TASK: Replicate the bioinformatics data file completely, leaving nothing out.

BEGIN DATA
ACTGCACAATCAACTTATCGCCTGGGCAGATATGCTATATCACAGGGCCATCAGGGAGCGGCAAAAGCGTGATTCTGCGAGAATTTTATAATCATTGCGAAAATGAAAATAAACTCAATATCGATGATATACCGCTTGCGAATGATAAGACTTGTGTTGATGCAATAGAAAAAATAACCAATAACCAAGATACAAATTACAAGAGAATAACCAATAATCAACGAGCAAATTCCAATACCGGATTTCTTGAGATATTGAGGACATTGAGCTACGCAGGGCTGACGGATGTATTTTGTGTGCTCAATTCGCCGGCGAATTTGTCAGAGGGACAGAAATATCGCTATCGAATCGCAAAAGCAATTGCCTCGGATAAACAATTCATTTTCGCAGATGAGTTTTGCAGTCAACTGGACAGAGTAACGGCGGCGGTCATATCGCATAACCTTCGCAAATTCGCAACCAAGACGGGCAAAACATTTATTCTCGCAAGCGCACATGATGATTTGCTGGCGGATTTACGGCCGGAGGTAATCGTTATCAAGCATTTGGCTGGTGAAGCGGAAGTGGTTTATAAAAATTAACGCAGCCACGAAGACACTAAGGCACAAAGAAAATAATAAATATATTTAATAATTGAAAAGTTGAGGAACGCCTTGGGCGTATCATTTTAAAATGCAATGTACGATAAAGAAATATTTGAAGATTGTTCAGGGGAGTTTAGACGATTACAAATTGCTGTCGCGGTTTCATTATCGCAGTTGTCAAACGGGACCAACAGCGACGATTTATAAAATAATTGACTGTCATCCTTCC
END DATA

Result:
ACTGCACAATCAACTTATCGCCTGGGCAGATATGCTATATCACAGGGCCATCAGGGAGCGGCAAAAGCGTGATTCTGCGAGAATTTTATAATCATTGCGAAAATGAAAATAAACTCAATATCGATGATATACCGCTTGCGAATGATAAGACTTGTGTTGATGCAATAGAAAAAATAACCAATAACCAAGATACAAATTACAAGAGAATAACCAATAATCAACGAGCAAATTCCAATACCGGATTTCTTGAGATATTGAGGACATTGAGCTACGCAGGGCTGACGGATGTATTTTGTGTGCTCAATTCGCCGGCGAATTTGTCAGAGGGACAGAAATATCGCTATCGAATCGCAAAAGCAATTGCCTCGGATAAACAATTCATTTTCGCAGATGAGTTTTGCAGTCAACTGGACAGAGTAACGGCGGCGGTCATATCGCATAACCTTCGCAAATTCGCAACCAAGACGGGCAAAACATTTATTCTCGCAAGCGCACATGATGATTTGCTGGCGGATTTACGGCCGGAGGTAATCGTTATCAAGCATTTGGCTGGTGAAGCGGAAGTGGTTTATAAAAATTAACGCAGCCACGAAGACACTAAGGCACAAAGAAAATAATAAATATATTTAATAATTGAAAAGTTGAGGAACGCCTTGGGCGTATCATTTTAAAATGCAATGTACGATAAAGAAATATTTGAAGATTGTTCAGGGGAGTTTAGACGATTACAAATTGCTGTCGCGGTTTCATTATCGCAGTTGTCAAACGGGACCAACAGCGACGATTTATAAAATAATTGACTGTCATCCTTCC